Finite element modelling of uncemented implants

Challenges in the representation of the press-fit condition

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Abstract

The primary stability of uncemented orthopaedic implants is dependent upon the production of a stable mechanical environment at surgery. Excessive movement between the prosthesis and the surrounding bone can lead to the formation of fibrous tissue instead of a direct bond with the bone. The establishment of an interference fit at surgery, called a press-fit, is widely used to limit such interfacial movement. Although this technique is very successful, bone fracture at surgery can occur if too high a fit is attempted. The question therefore arises as to what is the minimum level of interference that will help provide the mechanical environment in which osseointegration can occur. Computational approaches, such as the finite element methodology, are currently being explored in order to inform this discussion by identifying the characteristics of the mechanical environment which have most effect.
Original languageEnglish
Pages (from-to)1608-1610
Number of pages3
JournalIFMBE Proceedings
Volume23
DOIs
Publication statusPublished - 2009

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Surgery
Bone
Orthopedics
Tissue
Prostheses and Implants

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title = "Finite element modelling of uncemented implants: Challenges in the representation of the press-fit condition",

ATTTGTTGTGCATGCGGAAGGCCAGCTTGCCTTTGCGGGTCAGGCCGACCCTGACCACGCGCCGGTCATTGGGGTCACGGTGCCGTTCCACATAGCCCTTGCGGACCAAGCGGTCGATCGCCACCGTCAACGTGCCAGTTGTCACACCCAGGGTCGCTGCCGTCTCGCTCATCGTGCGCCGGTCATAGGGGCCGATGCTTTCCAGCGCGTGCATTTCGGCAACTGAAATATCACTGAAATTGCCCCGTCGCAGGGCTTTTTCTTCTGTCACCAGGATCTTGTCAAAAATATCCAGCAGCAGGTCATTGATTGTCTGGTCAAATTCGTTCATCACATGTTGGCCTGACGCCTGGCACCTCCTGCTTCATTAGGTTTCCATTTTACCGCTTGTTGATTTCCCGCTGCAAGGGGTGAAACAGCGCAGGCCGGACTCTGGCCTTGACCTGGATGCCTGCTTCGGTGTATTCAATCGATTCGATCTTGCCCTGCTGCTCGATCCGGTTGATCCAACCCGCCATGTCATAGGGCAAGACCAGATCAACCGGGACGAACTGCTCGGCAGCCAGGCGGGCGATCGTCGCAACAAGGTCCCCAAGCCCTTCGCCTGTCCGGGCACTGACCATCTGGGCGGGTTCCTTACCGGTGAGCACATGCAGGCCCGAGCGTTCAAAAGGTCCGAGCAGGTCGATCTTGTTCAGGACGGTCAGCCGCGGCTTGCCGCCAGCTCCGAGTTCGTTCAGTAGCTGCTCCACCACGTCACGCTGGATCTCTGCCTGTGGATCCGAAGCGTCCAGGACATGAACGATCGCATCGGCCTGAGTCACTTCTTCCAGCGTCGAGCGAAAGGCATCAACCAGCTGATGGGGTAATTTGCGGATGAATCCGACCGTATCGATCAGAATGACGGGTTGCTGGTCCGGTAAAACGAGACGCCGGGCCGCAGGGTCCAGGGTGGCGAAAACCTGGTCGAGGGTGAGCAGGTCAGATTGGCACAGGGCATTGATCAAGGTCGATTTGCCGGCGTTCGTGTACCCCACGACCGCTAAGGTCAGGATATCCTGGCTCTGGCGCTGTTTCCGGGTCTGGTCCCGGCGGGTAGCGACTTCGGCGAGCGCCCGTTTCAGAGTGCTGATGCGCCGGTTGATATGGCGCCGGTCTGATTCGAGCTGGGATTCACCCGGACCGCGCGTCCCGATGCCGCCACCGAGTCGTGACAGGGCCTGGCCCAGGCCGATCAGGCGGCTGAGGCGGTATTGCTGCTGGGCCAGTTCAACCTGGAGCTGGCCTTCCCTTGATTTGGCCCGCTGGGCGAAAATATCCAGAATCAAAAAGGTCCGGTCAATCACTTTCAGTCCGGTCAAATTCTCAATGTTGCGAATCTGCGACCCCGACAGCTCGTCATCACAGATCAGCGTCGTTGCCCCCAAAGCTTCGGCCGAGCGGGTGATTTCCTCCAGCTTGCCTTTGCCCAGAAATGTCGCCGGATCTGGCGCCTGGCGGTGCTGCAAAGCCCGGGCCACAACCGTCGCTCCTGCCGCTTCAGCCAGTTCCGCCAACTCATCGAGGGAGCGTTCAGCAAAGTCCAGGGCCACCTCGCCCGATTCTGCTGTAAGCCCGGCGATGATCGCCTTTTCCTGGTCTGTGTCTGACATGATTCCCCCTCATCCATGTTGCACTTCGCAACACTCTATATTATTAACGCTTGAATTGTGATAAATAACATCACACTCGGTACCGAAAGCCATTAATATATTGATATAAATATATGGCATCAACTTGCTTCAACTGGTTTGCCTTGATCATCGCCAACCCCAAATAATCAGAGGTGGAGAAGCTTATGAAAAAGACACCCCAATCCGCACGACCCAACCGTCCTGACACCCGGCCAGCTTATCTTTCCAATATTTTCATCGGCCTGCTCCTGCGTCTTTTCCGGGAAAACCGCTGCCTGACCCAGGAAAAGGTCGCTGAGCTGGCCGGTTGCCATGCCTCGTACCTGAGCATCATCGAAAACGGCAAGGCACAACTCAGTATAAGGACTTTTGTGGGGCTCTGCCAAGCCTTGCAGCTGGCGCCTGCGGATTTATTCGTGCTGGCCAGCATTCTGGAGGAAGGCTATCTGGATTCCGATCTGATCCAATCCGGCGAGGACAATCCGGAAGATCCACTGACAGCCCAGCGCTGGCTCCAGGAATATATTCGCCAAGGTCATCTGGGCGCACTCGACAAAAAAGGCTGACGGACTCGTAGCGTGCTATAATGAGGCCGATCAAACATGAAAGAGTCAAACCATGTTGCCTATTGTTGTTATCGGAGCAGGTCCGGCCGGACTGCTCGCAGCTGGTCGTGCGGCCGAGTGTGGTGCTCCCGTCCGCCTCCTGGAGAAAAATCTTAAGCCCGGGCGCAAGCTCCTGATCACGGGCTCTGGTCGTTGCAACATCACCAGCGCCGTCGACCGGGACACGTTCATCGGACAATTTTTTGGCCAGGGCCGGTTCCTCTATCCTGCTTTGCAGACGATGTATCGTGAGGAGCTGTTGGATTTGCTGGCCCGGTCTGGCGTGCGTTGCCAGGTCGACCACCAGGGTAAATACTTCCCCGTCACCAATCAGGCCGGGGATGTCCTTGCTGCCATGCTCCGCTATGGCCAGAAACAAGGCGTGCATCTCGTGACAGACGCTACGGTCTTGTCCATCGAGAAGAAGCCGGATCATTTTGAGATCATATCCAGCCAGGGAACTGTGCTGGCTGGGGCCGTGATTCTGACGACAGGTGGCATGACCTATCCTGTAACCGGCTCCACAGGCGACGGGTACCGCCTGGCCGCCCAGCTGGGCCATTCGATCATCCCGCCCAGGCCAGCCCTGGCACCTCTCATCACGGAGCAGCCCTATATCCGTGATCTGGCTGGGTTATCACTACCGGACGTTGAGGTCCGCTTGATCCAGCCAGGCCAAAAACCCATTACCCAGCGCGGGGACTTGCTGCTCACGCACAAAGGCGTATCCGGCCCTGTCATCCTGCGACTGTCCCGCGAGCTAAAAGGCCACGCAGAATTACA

abstract = "The primary stability of uncemented orthopaedic implants is dependent upon the production of a stable mechanical environment at surgery. Excessive movement between the prosthesis and the surrounding bone can lead to the formation of fibrous tissue instead of a direct bond with the bone. The establishment of an interference fit at surgery, called a press-fit, is widely used to limit such interfacial movement. Although this technique is very successful, bone fracture at surgery can occur if too high a fit is attempted. The question therefore arises as to what is the minimum level of interference that will help provide the mechanical environment in which osseointegration can occur. Computational approaches, such as the finite element methodology, are currently being explored in order to inform this discussion by identifying the characteristics of the mechanical environment which have most effect.",
author = "Clift, {Sally E}",
note = "Proceedings paper from the 13th International Conference on Biomedical Engineering (ICBME). Singapore, 3-6 December 2008 Print ISBN 978-3-540-92840-9 Online ISBN 978-3-540-92841-6",
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